Edward J. Domanskis, MD
Newport Beach Plastic Surgeon
4.4 out of 5 stars 27 reviews

Saline vs silicone gel implants with a thin frame.

You should definitely go with silicone gel or gummy bear implants in order to minimize the possibility of rippling.  The gel implants are unlikely to rupture and feel softer.  I would recommend submuscular placement even though you work out regularly.  This should, at least partially, camouflage the prominence of your ribs.

Kenneth L. Stein, MD
Chicago Plastic Surgeon
3.5 out of 5 stars 19 reviews

Saline implants or silicone on a small frame (5'3, 100lbs)?

Since you are quite petite and don’t wish to be excessively large, then a 250cc or 275cc saline prostheses in a submuscular position is certainly reasonable. Although the majority of the augmentations that I presently perform are with cohesive gel silicone, it does surprise some patients that for over 14 years, surgeons were limited to utilizing only saline prostheses. The vast majority of those cases had nice results and the vast majority of women were quite satisfied. Saline prostheses placed submuscularly do have a higher incidence of palpable rippling than silicone but if there is a strong concern over silicone leakage ( which is quite low) then your present choice is quite appropriate and you should enjoy an excellent result.

Saline Implants Should be Overfilled

I feel that saline implants should essentially always be overfilled as the incidence of rippling is too high if they are not.  I also feel that a silicone implant placed under the muscle will give you (and most women) a better result.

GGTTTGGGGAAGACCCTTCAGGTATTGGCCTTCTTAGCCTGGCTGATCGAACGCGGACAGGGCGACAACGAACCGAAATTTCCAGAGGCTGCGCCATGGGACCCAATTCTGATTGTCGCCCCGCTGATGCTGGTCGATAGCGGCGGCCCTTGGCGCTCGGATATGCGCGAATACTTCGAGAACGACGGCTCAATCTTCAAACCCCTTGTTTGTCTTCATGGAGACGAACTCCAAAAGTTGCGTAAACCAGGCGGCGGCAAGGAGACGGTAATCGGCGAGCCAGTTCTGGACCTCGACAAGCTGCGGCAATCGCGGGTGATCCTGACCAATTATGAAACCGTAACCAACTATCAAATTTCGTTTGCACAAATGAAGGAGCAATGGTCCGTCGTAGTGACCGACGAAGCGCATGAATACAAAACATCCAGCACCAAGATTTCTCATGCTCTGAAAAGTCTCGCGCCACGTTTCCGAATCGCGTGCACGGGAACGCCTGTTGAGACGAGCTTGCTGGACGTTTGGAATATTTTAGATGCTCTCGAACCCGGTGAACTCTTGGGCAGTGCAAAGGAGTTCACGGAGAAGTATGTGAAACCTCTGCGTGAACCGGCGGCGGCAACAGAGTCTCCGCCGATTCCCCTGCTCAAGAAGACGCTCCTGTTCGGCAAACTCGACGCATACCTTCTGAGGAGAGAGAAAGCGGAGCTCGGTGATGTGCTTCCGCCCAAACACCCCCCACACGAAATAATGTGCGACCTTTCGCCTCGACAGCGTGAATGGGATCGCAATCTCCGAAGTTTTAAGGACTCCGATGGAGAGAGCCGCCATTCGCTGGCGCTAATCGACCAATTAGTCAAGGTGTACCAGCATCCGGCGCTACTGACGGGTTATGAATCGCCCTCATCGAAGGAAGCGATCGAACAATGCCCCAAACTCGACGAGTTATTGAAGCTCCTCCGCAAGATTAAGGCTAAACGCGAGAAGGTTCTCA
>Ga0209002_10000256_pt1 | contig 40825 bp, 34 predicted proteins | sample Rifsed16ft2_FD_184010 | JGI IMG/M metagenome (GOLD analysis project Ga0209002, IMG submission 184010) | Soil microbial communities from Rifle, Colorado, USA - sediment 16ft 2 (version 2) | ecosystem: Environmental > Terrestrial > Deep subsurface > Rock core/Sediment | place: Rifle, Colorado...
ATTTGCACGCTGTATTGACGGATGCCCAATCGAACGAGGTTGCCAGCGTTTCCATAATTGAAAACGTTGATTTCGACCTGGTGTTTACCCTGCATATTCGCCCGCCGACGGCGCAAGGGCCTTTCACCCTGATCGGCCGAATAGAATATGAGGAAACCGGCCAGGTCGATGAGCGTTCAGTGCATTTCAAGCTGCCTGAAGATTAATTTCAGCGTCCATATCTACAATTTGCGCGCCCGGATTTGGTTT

John Whitt, MD (retired)
Louisville Plastic Surgeon
5.0 out of 5 stars 2 reviews

Overfilling implants

Saline implants can be overfilled for just this effect.  Silicone are prone to ripple less, and placing them under the muscle may help as well.

Steven Wallach, MD
New York Plastic Surgeon
4.1 out of 5 stars 23 reviews

Breast implant and ripipling

Thank you for your question. Rippling can be seen when the surface of an implant shadows through the tissue, often found where the breast tissue coverage is thin. It can happen in one or both breasts. Some implant styles are more prone such as an overfilled saline implant. Others are less prone such as a shaped silicone implant. So one approach is to choose an implant to one that is less prone to rippling. Another approach would be to add some thickness to the breast tissue. This can be done by fat grafting where fat is carefully layered between the skin and the implant. Another is to add a dermal matrix sheet between the breast and the implant where the rippling is visible to blunt the impression of the implant on the overlying skin.

I would visit with a board certified plastic surgeon to discuss your options in more detail.

These answers are for educational purposes and should not be relied upon as a substitute for medical advice you may receive from your physician. If you have a medical emergency, please call 911. These answers do not constitute or initiate a patient/doctor relationship.